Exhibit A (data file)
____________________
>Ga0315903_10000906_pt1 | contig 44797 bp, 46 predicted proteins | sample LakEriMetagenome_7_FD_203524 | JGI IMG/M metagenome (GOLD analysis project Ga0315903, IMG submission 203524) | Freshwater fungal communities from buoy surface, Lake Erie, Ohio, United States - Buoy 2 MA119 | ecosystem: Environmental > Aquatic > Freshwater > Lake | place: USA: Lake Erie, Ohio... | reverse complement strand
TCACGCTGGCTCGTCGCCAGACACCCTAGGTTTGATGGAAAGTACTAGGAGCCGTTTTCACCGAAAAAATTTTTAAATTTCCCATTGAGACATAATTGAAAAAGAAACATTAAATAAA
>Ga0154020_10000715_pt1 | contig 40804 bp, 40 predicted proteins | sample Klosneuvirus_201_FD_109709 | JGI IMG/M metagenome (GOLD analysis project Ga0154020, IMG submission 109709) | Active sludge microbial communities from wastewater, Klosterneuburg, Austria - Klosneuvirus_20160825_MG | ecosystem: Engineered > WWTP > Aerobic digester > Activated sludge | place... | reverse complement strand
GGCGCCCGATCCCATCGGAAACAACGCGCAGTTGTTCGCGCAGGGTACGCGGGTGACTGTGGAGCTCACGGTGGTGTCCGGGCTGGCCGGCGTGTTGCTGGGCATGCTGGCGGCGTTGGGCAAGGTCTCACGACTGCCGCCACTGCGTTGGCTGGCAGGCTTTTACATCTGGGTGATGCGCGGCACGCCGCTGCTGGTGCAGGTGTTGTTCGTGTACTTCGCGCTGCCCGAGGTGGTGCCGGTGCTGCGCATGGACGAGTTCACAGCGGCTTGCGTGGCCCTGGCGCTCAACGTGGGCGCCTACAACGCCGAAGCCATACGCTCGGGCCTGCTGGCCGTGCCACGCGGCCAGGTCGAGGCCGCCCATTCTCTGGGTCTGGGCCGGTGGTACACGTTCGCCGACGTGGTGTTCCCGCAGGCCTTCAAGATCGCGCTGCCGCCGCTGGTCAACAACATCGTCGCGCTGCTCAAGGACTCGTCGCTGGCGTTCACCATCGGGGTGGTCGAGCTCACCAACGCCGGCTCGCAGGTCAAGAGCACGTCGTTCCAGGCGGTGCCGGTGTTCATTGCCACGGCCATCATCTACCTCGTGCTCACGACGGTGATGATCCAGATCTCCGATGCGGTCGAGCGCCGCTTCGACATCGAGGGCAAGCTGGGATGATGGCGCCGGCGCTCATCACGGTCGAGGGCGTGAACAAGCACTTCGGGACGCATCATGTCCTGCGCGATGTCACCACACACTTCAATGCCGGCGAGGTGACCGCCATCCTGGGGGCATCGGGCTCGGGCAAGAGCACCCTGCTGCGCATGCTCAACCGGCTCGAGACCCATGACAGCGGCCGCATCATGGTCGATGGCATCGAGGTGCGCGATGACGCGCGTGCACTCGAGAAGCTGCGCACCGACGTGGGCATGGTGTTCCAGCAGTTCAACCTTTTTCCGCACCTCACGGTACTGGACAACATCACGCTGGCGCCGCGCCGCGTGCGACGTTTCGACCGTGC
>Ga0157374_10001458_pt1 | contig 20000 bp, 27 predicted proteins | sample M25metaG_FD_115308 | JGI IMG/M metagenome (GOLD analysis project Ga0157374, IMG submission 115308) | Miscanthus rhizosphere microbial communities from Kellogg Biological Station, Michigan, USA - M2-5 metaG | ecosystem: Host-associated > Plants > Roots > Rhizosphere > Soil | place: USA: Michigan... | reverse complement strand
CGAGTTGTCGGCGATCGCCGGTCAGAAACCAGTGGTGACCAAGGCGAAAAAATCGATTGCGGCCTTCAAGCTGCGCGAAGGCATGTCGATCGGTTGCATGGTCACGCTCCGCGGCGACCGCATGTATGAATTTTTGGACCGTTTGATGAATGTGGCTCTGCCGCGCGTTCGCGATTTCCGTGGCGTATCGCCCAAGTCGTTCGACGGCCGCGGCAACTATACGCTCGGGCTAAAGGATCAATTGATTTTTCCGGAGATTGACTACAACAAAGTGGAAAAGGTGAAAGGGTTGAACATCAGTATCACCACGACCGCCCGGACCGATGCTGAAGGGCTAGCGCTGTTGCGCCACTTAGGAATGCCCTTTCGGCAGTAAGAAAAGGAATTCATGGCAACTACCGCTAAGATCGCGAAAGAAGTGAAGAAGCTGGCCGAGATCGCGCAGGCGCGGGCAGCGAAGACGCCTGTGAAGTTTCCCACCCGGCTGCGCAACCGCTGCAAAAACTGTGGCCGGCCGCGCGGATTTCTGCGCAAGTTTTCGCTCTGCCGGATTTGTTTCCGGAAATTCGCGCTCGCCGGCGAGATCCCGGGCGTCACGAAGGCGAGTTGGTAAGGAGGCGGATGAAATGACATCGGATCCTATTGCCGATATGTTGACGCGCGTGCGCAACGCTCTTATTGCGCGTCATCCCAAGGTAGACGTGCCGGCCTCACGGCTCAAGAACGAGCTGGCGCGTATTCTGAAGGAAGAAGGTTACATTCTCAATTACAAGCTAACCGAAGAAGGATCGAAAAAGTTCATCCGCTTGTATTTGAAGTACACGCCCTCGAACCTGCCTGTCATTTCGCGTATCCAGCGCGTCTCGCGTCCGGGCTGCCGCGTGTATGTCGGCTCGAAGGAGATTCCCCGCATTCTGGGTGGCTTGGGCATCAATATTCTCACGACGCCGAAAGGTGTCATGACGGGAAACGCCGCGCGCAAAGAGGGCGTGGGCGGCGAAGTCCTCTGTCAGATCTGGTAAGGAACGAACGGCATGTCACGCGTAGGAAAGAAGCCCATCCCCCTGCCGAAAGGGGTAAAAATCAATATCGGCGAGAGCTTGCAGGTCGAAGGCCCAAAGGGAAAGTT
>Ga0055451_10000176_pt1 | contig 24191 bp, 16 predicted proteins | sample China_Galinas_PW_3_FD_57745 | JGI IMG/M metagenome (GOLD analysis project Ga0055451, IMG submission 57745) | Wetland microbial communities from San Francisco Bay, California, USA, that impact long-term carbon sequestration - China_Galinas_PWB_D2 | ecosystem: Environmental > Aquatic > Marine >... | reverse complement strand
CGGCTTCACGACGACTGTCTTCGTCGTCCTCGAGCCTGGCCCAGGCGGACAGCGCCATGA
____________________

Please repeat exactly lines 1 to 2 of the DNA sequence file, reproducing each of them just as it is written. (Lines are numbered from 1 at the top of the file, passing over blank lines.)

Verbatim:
>Ga0315903_10000906_pt1 | contig 44797 bp, 46 predicted proteins | sample LakEriMetagenome_7_FD_203524 | JGI IMG/M metagenome (GOLD analysis project Ga0315903, IMG submission 203524) | Freshwater fungal communities from buoy surface, Lake Erie, Ohio, United States - Buoy 2 MA119 | ecosystem: Environmental > Aquatic > Freshwater > Lake | place: USA: Lake Erie, Ohio... | reverse complement strand
TCACGCTGGCTCGTCGCCAGACACCCTAGGTTTGATGGAAAGTACTAGGAGCCGTTTTCACCGAAAAAATTTTTAAATTTCCCATTGAGACATAATTGAAAAAGAAACATTAAATAAA